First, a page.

I’ve been wanting to make a flannel board for my girls for a few months now, but I was having a hard time deciding how I was going to do it. I started doing some research and found lots of different ways to make flannel boards, you can glue the flannel to cardboard, foam display boards that you find at the craft store, plywood, pretty much anything really. But the one I really liked I found here, it’s a really great tutorial on how to make your own flannel board on the back of a dry erase board, so you have the flannel board on one side and a magnetic, dry erase board on the other side. It took me a long time to find a dry erase board that I liked, but I finally found one on clearance at Walmart for $4.00. I was really excited! I got started right away and this project only took about a half hour from start to finish.
This is what my finished product looks like:

 As you can see, I chose to use a lighter blue flannel. Also, I didn’t add the ribbon and flowers. I might add ribbon at some point, but for now it’s just very simple. I did forget to fold my fabric over on the edges, so it’s already starting to fray, I need to find a way to fix that.

And this is the dry erase board side. This board is 23″x17″. I originally wanted to buy one that was about twice this size, and I’m so glad that I didn’t. This board is the perfect size, doesn’t take up too much room and is completely portable. I’ve already made a couple of stories for it, based on two of our favorite books, (I’ll post about those later) and it’s a big hit! My girls beg for me to tell them stories on the flannel board, and they have the stories nearly memorized and like to tell them to each other. I need to make a few more stories, I just have to decide what to do next…

Friendship Bread

My family really loves Amish Friendship Bread. I was wanting to cook some yesterday but I couldn’t because making the bread is a ten day process. So I started it yesterday and in a few days we’ll have bread! There are many places to find recipes for Friendship Bread, some websites even sell the starters, and will try to convince you that you must have a starter in order to make the bread. This is not true. You can make your own starter. Simply mix 1 cup flour, 1 cup sugar, and 1 cup milk in a glass or plastic container. Never in a metal container and never use metal to stir your starter, I’m not exactly sure why, but apparently coming into contact with metal ruins it somehow. I use a 1 quart, wide mouth mason jar, (I also make less starter, see below) it’s important for air to get to the starter, so instead of using the traditional lid and ring for the jar I put a piece of fabric over the top and secure it with the ring, it looks nice and bugs and dust stay out of it but it still gets air.

I mentioned before that this is a ten day process.
Day 1: Mix 1cup flour, 1 cup sugar, 1cup milk in a plastic or glass container (If you already have a starter you would just stir it on Day 1)
Day 2: Stir
Day 3: Stir
Day 4: Stir
Day 5: Add 1 cup flour, 1cup sugar, 1 cup milk and mix
Day 6: Stir
Day 7: Stir
Day 8: Stir
Day 9: Stir
Day 10: Baking day!
On baking day you use 1 cup of the starter, mixed with other ingredients to make your bread. The reason it’s called Friendship Bread is because you then take 3 cups of the starter and give 1 cup of it to each of three friends along with the instructions and the recipe so they can make their own bread in 10 days. Then you save the remaining starter for yourself. People often get turned off to Friendship Bread because they end up with so much starter, and no friends left to give it too. There are a couple of ways to solve this problem:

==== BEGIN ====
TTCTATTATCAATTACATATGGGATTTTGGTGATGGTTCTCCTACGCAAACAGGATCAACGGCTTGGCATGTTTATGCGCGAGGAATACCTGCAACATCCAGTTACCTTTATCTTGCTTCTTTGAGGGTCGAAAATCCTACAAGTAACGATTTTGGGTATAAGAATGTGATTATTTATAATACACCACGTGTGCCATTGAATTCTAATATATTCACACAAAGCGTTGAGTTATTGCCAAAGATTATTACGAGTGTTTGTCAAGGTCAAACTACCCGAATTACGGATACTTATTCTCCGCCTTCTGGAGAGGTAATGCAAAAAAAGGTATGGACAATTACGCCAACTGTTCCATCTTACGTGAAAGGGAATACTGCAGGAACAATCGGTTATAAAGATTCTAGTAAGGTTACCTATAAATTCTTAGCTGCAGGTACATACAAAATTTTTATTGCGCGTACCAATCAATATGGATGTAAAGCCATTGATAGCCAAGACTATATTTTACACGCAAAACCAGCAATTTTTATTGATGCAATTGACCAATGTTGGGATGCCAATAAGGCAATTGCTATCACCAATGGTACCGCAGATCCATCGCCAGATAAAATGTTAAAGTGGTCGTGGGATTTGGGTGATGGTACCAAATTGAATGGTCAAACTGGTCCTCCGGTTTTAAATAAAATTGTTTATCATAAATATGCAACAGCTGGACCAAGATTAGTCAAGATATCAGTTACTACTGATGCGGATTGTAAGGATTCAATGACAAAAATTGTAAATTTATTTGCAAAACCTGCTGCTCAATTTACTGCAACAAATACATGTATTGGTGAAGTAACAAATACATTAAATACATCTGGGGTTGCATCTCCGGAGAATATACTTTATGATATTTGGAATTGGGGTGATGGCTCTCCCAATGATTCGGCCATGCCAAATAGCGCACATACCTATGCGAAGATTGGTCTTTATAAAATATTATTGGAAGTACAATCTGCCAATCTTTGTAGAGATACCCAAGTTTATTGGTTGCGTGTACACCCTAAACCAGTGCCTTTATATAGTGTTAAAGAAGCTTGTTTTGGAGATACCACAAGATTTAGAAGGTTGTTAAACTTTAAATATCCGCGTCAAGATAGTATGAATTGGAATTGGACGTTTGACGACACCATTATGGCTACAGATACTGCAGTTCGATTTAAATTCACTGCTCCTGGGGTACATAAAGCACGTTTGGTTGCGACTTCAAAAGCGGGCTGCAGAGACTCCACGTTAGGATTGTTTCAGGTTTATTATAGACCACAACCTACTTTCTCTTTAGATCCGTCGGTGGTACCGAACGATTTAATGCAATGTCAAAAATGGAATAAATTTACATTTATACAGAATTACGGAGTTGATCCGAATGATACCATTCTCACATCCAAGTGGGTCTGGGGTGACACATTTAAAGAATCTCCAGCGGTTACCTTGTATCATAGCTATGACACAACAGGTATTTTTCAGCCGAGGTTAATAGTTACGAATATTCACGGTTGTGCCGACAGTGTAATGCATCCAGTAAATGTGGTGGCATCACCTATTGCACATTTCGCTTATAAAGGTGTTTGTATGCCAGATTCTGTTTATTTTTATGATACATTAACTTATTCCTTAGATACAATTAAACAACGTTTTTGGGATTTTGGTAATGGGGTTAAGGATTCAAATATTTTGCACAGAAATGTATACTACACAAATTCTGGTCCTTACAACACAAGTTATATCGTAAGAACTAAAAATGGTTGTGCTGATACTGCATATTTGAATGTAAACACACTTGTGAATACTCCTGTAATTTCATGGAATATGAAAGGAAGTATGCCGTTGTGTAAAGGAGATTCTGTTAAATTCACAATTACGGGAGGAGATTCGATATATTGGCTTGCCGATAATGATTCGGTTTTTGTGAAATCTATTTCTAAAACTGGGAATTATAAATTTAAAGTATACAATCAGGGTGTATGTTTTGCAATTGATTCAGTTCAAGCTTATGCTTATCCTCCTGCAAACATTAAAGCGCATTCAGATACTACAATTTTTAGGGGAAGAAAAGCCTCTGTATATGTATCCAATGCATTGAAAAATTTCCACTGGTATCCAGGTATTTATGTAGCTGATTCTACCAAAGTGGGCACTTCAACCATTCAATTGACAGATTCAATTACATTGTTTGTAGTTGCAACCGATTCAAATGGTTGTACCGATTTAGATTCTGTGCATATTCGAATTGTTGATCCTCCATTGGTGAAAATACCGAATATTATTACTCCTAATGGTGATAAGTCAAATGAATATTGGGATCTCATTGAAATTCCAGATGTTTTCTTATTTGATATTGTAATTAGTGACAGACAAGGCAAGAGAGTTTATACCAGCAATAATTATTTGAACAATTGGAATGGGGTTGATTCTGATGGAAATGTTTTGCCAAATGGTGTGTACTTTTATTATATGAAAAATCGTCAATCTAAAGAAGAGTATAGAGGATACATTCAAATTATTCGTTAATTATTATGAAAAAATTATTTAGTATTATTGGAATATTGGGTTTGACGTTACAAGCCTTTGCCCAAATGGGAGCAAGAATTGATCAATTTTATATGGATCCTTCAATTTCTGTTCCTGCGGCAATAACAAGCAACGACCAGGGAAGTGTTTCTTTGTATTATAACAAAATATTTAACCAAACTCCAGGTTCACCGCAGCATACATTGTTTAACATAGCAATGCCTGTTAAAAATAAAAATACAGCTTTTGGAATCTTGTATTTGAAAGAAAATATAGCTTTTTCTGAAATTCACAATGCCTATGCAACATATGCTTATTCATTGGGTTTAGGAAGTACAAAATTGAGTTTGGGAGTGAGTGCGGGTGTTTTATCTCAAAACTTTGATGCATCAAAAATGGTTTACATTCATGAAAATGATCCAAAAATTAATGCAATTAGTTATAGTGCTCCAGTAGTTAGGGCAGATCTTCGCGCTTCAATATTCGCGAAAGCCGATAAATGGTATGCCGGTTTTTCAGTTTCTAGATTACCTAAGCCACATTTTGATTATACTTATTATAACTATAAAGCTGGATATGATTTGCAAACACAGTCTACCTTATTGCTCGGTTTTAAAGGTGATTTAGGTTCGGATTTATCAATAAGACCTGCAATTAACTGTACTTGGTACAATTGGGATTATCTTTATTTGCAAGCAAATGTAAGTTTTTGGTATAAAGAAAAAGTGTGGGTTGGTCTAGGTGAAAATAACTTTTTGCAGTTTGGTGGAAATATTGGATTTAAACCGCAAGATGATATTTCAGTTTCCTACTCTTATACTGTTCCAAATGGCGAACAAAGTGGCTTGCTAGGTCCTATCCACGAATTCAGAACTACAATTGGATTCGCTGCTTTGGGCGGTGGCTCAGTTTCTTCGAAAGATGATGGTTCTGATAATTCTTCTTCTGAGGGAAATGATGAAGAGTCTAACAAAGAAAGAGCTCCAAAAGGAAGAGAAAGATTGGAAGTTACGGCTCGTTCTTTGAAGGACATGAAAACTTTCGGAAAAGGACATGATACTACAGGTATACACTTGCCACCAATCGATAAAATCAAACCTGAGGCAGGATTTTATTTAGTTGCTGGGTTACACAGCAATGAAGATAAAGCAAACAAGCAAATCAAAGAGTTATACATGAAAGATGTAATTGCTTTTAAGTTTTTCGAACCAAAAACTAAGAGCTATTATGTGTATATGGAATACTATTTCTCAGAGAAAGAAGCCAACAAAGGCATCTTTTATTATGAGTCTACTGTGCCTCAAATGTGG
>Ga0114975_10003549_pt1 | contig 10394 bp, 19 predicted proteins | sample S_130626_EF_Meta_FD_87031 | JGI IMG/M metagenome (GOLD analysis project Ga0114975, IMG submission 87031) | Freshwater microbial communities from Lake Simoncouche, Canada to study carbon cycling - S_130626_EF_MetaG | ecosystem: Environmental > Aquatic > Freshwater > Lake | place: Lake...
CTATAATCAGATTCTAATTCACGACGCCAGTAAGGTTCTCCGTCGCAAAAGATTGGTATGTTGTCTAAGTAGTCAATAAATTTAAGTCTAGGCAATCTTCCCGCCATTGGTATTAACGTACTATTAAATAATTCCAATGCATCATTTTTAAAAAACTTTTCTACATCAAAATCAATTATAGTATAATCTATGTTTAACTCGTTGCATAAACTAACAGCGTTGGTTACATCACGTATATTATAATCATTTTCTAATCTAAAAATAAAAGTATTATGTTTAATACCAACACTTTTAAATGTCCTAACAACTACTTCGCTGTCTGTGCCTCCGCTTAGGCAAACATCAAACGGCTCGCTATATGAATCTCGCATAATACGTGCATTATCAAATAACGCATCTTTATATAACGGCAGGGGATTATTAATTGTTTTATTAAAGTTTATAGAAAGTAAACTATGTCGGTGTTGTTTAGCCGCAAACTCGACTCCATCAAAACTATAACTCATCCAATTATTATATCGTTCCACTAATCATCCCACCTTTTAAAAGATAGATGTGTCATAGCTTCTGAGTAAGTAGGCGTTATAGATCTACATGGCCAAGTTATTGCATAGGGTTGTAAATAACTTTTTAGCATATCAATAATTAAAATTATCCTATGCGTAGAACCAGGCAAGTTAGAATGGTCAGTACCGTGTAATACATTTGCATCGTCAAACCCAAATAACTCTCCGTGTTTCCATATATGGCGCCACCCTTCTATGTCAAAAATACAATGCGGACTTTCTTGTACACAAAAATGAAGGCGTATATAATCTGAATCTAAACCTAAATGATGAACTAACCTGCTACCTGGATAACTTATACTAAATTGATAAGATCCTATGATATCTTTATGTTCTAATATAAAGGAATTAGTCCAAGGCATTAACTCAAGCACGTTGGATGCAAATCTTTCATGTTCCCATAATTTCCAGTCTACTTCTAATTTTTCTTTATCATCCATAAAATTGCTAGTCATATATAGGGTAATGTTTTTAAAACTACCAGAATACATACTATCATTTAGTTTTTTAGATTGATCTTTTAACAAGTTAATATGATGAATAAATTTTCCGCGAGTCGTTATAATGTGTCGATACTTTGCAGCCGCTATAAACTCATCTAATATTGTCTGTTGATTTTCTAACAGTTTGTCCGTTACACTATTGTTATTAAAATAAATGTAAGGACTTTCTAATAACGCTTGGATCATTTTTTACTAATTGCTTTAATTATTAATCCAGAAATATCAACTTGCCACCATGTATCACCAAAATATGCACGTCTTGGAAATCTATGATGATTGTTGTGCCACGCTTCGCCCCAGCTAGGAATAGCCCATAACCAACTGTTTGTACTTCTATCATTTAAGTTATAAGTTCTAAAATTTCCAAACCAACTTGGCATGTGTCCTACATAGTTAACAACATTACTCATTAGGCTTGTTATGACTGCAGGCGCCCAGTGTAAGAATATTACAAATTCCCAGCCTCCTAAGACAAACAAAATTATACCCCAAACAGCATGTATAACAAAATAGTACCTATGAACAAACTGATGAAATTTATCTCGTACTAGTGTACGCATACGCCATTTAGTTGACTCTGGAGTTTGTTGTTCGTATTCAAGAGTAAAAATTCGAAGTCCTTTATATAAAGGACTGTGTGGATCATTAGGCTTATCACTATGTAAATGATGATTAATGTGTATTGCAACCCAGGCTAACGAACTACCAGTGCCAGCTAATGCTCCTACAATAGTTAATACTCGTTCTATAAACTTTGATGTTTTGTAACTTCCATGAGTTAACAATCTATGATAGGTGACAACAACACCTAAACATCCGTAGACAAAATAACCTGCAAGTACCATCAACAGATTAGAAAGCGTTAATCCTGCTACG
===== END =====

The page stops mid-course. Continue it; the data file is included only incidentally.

1. Quadruple your recipe and use all 4 cups of starter instead of just 1. This is great if you have a party or get together planned and you want to stock up.
2. Don’t make so much starter. Instead of adding 1 cup of everything just add 1/2 cup. That way on baking day you have just enough to take one cup out to bake and leave some starter to start the 10 day process again.
3. Starter can be kept in the fridge for a while if you want to take a break, but still have some starter left. I’ve kept it in the fridge for as long as two months. (I try to remember to stir it once a week and occasionally add a tablespoon or so of flour, sugar and milk, just to keep the starter active.)
4. This works well with whole wheat flour. I use freshly ground whole wheat flour, the starter works better this way, and the bread is still delicious.
This is the recipe that I use: Amish Friendship Bread
I like to add raisins, my husband really likes to add chocolate chips, and my mother-in-law adds grated carrots. All variations taste good, and it’s great with frosting too. Friendship Bread is great to slice up and serve at parties. I usually keep some in the freezer for unexpected company. It freezes beautifully and even tastes good straight from the freezer.
P.S. I have discovered that this works well in the bread maker, I put mine on the ‘Sweet Breads’ setting, set the crust to medium, put everything in and turn it on, the recipe makes 2 loaves, but when I use the breadmaker I put all of it in and make one bigger loaf. This works well on the days that I need to make bread but don’t want to heat up the whole house, or just don’t have the time. If you’re doing it in the bread maker though, you might want to leave out the chocolate chips and other additions, we’ve discovered that it doesn’t cook right with the extras added.